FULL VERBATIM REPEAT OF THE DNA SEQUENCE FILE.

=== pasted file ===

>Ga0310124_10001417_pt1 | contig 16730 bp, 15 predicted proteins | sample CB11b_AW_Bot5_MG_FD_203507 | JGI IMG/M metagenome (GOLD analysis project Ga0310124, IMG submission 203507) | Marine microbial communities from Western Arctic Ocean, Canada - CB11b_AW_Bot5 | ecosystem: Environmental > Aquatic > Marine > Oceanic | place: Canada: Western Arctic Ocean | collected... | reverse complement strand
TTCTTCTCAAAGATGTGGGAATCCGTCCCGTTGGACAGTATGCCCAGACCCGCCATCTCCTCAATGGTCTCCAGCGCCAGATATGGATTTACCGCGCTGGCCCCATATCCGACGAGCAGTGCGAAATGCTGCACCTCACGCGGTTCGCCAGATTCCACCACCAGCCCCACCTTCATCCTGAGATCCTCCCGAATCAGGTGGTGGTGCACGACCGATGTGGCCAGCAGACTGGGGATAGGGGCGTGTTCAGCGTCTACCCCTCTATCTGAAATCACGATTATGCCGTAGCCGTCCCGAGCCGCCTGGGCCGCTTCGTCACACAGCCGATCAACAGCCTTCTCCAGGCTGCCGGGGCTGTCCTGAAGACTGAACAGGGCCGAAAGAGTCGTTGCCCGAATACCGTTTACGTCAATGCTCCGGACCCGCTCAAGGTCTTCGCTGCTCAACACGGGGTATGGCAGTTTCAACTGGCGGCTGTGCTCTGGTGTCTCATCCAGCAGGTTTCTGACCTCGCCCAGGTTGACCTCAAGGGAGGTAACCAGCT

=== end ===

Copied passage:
>Ga0310124_10001417_pt1 | contig 16730 bp, 15 predicted proteins | sample CB11b_AW_Bot5_MG_FD_203507 | JGI IMG/M metagenome (GOLD analysis project Ga0310124, IMG submission 203507) | Marine microbial communities from Western Arctic Ocean, Canada - CB11b_AW_Bot5 | ecosystem: Environmental > Aquatic > Marine > Oceanic | place: Canada: Western Arctic Ocean | collected... | reverse complement strand
TTCTTCTCAAAGATGTGGGAATCCGTCCCGTTGGACAGTATGCCCAGACCCGCCATCTCCTCAATGGTCTCCAGCGCCAGATATGGATTTACCGCGCTGGCCCCATATCCGACGAGCAGTGCGAAATGCTGCACCTCACGCGGTTCGCCAGATTCCACCACCAGCCCCACCTTCATCCTGAGATCCTCCCGAATCAGGTGGTGGTGCACGACCGATGTGGCCAGCAGACTGGGGATAGGGGCGTGTTCAGCGTCTACCCCTCTATCTGAAATCACGATTATGCCGTAGCCGTCCCGAGCCGCCTGGGCCGCTTCGTCACACAGCCGATCAACAGCCTTCTCCAGGCTGCCGGGGCTGTCCTGAAGACTGAACAGGGCCGAAAGAGTCGTTGCCCGAATACCGTTTACGTCAATGCTCCGGACCCGCTCAAGGTCTTCGCTGCTCAACACGGGGTATGGCAGTTTCAACTGGCGGCTGTGCTCTGGTGTCTCATCCAGCAGGTTTCTGACCTCGCCCAGGTTGACCTCAAGGGAGGTAACCAGCT